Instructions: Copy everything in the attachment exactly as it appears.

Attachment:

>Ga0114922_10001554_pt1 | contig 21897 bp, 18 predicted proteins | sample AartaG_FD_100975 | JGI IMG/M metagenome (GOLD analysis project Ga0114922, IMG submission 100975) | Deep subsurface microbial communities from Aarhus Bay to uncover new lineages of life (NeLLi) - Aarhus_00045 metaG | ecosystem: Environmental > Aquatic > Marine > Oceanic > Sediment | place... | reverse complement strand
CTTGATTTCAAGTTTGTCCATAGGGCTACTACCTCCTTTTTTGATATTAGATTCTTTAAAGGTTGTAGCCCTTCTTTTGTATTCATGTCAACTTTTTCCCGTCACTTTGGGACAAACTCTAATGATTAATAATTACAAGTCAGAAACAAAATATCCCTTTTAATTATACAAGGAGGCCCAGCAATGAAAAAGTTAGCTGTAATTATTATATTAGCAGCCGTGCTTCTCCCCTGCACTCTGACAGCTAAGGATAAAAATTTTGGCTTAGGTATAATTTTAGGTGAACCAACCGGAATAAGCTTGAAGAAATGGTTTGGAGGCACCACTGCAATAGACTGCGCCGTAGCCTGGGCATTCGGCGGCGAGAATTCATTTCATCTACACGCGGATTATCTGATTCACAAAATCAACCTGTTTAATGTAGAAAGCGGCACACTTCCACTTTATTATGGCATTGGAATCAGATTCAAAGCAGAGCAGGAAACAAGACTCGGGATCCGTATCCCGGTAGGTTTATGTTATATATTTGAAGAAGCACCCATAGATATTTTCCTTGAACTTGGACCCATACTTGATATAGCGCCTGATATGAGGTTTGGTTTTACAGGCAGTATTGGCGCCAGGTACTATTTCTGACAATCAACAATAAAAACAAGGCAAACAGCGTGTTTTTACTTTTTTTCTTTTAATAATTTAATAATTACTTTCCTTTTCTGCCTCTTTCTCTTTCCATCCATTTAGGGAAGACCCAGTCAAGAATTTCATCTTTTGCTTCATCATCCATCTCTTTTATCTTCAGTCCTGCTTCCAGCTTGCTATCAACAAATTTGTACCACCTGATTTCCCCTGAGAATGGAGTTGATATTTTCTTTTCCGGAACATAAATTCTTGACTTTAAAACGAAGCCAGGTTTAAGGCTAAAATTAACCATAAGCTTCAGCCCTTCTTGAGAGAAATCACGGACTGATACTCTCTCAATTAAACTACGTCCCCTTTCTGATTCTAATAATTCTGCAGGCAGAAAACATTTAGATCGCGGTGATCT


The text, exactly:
>Ga0114922_10001554_pt1 | contig 21897 bp, 18 predicted proteins | sample AartaG_FD_100975 | JGI IMG/M metagenome (GOLD analysis project Ga0114922, IMG submission 100975) | Deep subsurface microbial communities from Aarhus Bay to uncover new lineages of life (NeLLi) - Aarhus_00045 metaG | ecosystem: Environmental > Aquatic > Marine > Oceanic > Sediment | place... | reverse complement strand
CTTGATTTCAAGTTTGTCCATAGGGCTACTACCTCCTTTTTTGATATTAGATTCTTTAAAGGTTGTAGCCCTTCTTTTGTATTCATGTCAACTTTTTCCCGTCACTTTGGGACAAACTCTAATGATTAATAATTACAAGTCAGAAACAAAATATCCCTTTTAATTATACAAGGAGGCCCAGCAATGAAAAAGTTAGCTGTAATTATTATATTAGCAGCCGTGCTTCTCCCCTGCACTCTGACAGCTAAGGATAAAAATTTTGGCTTAGGTATAATTTTAGGTGAACCAACCGGAATAAGCTTGAAGAAATGGTTTGGAGGCACCACTGCAATAGACTGCGCCGTAGCCTGGGCATTCGGCGGCGAGAATTCATTTCATCTACACGCGGATTATCTGATTCACAAAATCAACCTGTTTAATGTAGAAAGCGGCACACTTCCACTTTATTATGGCATTGGAATCAGATTCAAAGCAGAGCAGGAAACAAGACTCGGGATCCGTATCCCGGTAGGTTTATGTTATATATTTGAAGAAGCACCCATAGATATTTTCCTTGAACTTGGACCCATACTTGATATAGCGCCTGATATGAGGTTTGGTTTTACAGGCAGTATTGGCGCCAGGTACTATTTCTGACAATCAACAATAAAAACAAGGCAAACAGCGTGTTTTTACTTTTTTTCTTTTAATAATTTAATAATTACTTTCCTTTTCTGCCTCTTTCTCTTTCCATCCATTTAGGGAAGACCCAGTCAAGAATTTCATCTTTTGCTTCATCATCCATCTCTTTTATCTTCAGTCCTGCTTCCAGCTTGCTATCAACAAATTTGTACCACCTGATTTCCCCTGAGAATGGAGTTGATATTTTCTTTTCCGGAACATAAATTCTTGACTTTAAAACGAAGCCAGGTTTAAGGCTAAAATTAACCATAAGCTTCAGCCCTTCTTGAGAGAAATCACGGACTGATACTCTCTCAATTAAACTACGTCCCCTTTCTGATTCTAATAATTCTGCAGGCAGAAAACATTTAGATCGCGGTGATCT